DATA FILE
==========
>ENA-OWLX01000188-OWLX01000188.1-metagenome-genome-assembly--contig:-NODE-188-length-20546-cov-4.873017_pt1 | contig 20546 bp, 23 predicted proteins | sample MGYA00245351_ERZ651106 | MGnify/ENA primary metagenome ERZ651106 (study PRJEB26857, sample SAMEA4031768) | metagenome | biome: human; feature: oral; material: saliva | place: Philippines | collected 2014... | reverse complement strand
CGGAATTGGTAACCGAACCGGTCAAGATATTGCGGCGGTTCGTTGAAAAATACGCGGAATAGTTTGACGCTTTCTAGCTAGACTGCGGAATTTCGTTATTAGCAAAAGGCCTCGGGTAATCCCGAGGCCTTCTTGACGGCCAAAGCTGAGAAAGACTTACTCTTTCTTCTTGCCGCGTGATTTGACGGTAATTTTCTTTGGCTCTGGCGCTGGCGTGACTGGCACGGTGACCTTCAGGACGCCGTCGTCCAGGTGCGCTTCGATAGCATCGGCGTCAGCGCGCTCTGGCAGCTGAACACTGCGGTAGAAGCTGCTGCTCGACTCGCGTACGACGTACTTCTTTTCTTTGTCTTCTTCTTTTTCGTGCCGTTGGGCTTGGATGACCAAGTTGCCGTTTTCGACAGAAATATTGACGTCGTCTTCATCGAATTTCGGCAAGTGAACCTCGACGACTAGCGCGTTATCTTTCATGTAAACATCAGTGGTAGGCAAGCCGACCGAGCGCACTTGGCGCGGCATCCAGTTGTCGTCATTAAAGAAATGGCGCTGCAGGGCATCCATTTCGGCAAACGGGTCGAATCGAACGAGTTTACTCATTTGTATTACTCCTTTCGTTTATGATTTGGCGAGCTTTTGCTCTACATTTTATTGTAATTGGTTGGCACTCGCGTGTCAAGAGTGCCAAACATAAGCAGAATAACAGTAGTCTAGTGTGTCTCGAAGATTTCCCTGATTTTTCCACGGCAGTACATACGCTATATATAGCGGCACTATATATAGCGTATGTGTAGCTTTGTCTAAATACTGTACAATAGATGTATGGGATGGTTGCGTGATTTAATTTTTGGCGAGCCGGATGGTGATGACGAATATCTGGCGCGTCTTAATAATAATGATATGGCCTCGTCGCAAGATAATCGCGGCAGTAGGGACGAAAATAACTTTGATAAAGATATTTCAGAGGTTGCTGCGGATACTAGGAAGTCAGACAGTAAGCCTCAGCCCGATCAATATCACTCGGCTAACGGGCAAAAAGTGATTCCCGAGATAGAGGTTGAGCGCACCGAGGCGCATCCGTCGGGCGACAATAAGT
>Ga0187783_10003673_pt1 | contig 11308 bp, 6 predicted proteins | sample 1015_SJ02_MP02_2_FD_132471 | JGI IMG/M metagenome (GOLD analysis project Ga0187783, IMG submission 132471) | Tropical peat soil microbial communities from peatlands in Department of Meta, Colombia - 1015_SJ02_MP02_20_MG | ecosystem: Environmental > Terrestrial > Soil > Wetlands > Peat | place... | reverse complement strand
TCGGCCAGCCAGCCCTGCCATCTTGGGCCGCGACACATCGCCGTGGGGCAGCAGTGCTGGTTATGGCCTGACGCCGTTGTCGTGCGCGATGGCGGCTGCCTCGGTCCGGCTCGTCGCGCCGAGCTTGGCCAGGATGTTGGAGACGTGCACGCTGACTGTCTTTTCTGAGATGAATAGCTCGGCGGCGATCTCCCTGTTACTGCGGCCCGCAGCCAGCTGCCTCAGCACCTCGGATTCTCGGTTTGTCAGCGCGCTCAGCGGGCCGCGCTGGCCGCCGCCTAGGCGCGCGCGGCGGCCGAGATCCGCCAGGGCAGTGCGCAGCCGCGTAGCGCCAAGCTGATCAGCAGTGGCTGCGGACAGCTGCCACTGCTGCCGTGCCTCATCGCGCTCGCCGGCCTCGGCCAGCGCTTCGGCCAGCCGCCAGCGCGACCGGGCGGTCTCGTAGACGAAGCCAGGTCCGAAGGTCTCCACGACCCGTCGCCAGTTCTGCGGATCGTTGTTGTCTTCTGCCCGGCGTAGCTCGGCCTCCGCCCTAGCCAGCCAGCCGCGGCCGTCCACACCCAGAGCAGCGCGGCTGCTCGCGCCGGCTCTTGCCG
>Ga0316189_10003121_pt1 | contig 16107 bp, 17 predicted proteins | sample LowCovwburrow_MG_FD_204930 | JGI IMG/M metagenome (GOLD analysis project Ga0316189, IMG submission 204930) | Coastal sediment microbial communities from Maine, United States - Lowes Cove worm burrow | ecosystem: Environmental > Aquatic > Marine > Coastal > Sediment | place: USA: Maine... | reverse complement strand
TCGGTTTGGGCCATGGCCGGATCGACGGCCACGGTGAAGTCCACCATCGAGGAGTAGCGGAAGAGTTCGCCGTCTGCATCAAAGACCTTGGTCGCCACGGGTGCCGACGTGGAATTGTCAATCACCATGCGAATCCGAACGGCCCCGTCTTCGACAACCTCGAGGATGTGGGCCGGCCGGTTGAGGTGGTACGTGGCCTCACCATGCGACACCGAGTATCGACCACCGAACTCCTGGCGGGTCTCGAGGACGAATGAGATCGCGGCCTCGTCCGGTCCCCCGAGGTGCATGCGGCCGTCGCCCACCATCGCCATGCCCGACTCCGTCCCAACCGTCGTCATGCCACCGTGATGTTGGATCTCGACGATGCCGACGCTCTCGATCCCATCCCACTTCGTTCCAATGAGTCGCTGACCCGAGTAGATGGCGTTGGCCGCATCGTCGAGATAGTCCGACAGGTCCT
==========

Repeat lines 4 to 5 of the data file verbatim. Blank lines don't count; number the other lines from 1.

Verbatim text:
TCGGCCAGCCAGCCCTGCCATCTTGGGCCGCGACACATCGCCGTGGGGCAGCAGTGCTGGTTATGGCCTGACGCCGTTGTCGTGCGCGATGGCGGCTGCCTCGGTCCGGCTCGTCGCGCCGAGCTTGGCCAGGATGTTGGAGACGTGCACGCTGACTGTCTTTTCTGAGATGAATAGCTCGGCGGCGATCTCCCTGTTACTGCGGCCCGCAGCCAGCTGCCTCAGCACCTCGGATTCTCGGTTTGTCAGCGCGCTCAGCGGGCCGCGCTGGCCGCCGCCTAGGCGCGCGCGGCGGCCGAGATCCGCCAGGGCAGTGCGCAGCCGCGTAGCGCCAAGCTGATCAGCAGTGGCTGCGGACAGCTGCCACTGCTGCCGTGCCTCATCGCGCTCGCCGGCCTCGGCCAGCGCTTCGGCCAGCCGCCAGCGCGACCGGGCGGTCTCGTAGACGAAGCCAGGTCCGAAGGTCTCCACGACCCGTCGCCAGTTCTGCGGATCGTTGTTGTCTTCTGCCCGGCGTAGCTCGGCCTCCGCCCTAGCCAGCCAGCCGCGGCCGTCCACACCCAGAGCAGCGCGGCTGCTCGCGCCGGCTCTTGCCG
>Ga0316189_10003121_pt1 | contig 16107 bp, 17 predicted proteins | sample LowCovwburrow_MG_FD_204930 | JGI IMG/M metagenome (GOLD analysis project Ga0316189, IMG submission 204930) | Coastal sediment microbial communities from Maine, United States - Lowes Cove worm burrow | ecosystem: Environmental > Aquatic > Marine > Coastal > Sediment | place: USA: Maine... | reverse complement strand